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India Output Shrinks, Prices Jump in Double Economy Blow

Dec. 12, 2013
Manufacturing output, which accounts for over three-quarters of the Index of Industrial Production, shrank by 2% in October.

NEW DELHI -- India's industrial output shrank by a surprise 1.8% in October from a year earlier and consumer inflation accelerated to a nine-month high, data showed Thursday, dealing a double blow to recovery hopes for Asia's third-largest economy.

The output fall, which exceeded market forecasts of a 1.1% decline, was the first contraction in four months and the second weakest number since the start of the year.

Manufacturing output, which accounts for over three-quarters of the Index of Industrial Production, shrank by 2% in October, the statistics ministry data showed.

Business reacted with dismay to the numbers with Chandrajit Banerjee, director general of the Confederation of Indian Industry saying the output shrinkage "casts a shadow on hopes that the economy has bottomed out."

Consumer price inflation, fueled by rocketing food costs, climbed in November to a higher-than-expected 11.2% and stoked expectations of another interest rate hike at a monetary policy meeting scheduled December 18.

The figures were grim reading for the scandal-scarred Congress government which has been hoping for an economic turnaround before general elections due in May.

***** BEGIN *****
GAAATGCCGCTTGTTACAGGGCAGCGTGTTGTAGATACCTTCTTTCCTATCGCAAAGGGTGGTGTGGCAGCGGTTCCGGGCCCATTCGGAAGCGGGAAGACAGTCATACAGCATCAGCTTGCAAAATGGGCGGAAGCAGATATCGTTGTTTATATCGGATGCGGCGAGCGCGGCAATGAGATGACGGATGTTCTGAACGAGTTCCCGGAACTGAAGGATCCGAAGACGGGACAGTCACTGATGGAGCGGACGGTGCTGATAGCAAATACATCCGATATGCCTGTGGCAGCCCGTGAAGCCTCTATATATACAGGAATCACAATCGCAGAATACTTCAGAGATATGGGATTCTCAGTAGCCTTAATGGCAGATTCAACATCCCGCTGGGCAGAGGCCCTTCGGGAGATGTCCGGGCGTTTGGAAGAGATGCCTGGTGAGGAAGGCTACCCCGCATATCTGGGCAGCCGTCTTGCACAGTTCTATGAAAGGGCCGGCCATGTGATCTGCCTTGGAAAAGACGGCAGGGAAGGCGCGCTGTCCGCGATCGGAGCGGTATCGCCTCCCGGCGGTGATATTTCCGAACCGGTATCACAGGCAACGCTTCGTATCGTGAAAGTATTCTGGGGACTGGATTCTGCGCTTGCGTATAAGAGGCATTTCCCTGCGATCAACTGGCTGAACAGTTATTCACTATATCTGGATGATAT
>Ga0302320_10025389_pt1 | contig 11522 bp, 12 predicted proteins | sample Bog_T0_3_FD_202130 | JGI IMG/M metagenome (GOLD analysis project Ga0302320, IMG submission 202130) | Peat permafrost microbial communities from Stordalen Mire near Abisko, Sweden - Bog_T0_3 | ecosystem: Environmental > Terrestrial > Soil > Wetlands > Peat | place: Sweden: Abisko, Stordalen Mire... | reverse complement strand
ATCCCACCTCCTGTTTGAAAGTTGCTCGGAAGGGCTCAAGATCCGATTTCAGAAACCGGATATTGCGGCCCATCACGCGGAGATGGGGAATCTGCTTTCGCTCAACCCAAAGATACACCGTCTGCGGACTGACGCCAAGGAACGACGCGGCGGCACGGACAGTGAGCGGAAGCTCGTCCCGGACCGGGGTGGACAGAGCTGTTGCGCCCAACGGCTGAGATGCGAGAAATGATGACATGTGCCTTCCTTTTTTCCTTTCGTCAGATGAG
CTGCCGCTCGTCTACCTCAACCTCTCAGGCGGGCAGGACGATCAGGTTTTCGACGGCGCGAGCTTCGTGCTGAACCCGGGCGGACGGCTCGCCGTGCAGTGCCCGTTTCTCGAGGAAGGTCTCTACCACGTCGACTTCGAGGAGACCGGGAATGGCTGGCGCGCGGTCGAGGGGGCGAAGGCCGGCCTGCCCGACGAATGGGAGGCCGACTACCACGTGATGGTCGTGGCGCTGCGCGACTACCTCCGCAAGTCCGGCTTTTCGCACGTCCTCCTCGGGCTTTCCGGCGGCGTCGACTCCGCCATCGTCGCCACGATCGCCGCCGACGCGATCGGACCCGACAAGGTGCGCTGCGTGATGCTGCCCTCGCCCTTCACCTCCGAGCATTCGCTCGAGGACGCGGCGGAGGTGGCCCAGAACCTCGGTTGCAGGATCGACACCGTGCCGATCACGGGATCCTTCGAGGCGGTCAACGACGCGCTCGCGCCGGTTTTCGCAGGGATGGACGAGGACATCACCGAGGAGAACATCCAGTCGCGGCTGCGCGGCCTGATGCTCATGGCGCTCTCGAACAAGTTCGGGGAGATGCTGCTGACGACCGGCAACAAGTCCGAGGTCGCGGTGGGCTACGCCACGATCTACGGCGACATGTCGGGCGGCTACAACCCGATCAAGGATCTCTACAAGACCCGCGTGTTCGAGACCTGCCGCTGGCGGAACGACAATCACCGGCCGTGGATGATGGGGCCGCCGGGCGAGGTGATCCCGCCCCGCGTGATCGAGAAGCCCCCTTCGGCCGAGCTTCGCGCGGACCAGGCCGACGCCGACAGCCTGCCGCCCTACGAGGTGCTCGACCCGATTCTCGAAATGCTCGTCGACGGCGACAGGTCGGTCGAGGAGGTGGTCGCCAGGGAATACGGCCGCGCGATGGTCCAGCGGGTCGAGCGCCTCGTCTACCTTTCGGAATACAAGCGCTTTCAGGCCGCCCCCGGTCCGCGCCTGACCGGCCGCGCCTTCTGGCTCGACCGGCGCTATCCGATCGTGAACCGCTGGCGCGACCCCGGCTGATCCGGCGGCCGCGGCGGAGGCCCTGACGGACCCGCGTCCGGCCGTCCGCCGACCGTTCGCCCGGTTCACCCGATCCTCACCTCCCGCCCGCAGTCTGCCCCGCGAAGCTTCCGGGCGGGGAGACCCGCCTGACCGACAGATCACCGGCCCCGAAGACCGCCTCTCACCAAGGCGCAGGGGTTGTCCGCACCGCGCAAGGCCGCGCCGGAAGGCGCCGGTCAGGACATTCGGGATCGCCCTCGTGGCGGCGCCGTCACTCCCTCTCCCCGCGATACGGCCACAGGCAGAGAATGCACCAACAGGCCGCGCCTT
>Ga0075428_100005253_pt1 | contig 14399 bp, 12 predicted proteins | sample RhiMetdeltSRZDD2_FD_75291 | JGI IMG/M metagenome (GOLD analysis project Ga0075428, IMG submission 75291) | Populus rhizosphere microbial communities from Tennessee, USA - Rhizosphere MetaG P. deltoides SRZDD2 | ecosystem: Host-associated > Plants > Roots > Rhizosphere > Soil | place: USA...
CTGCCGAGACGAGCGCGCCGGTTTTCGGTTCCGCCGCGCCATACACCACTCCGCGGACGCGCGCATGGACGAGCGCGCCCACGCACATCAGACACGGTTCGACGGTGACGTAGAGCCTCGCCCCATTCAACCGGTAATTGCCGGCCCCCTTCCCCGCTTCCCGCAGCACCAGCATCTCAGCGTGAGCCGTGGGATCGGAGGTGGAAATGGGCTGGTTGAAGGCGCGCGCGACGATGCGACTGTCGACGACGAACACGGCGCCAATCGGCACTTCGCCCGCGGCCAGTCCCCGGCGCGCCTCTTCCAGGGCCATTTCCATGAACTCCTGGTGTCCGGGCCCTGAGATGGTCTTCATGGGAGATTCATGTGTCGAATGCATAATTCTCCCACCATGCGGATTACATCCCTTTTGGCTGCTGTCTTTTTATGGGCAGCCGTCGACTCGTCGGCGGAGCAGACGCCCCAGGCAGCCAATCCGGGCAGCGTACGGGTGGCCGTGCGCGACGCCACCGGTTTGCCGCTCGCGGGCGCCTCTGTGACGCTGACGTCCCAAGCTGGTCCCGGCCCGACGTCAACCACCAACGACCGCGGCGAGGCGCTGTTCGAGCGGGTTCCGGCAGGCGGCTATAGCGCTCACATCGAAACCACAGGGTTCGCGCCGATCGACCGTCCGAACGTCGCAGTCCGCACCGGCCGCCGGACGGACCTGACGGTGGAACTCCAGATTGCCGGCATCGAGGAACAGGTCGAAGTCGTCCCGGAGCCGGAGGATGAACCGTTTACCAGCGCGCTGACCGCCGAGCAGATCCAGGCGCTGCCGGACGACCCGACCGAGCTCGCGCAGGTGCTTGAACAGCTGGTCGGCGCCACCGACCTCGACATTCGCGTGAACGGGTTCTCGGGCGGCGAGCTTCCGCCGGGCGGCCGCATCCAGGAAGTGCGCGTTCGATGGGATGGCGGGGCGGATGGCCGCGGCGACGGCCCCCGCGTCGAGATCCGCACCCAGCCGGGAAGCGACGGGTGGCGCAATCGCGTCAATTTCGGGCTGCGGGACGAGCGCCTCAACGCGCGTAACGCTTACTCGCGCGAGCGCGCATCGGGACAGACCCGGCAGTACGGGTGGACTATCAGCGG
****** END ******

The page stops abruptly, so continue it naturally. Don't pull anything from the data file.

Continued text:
Reserve Bank of India governor Raghuram Rajan said the central bank was "very uncomfortable" with the inflation level but added economic growth was also "weaker than we would like."

India's economy grew at a decade low of five percent in the last financial year to March 2013, due in part to high interest rates to combat high inflation that has slowed borrowing and spending.

Finance Minister P. Chidambaram has said he expects the economy to expand by 5% again this year but a number of economists forecast growth in the 4% range.

Exports have picked up on the back of a depressed rupee. However, economists say higher overseas sales can only help the economy at the margins, since growth in the nation of 1.2 billion people is still mainly domestically driven.

Despite calls by business for cheaper loans to revive the economy, the central bank has raised its benchmark lending rate twice since September, taking it to 7.75%, to curb inflation.

Economists said another 25 basis point hike might come at the December monetary policy meeting.

"Inflation is clearly clashing with growth and while weakening growth needs rate cuts to prop it up, high inflation doesn't permit rate reductions," said Dharmakirti Joshi, chief economist at leading Indian credit rating agency Crisil.

"The economy is stuck between a rock and hard place, making it an extremely challenging time for monetary policymakers," Joshi said.

Inflation has created huge hardship for India's hundreds of millions of poor. Vegetable prices soared by 62% in November from a year earlier, Thursday's data showed.

Copyright Agence France-Presse, 2013

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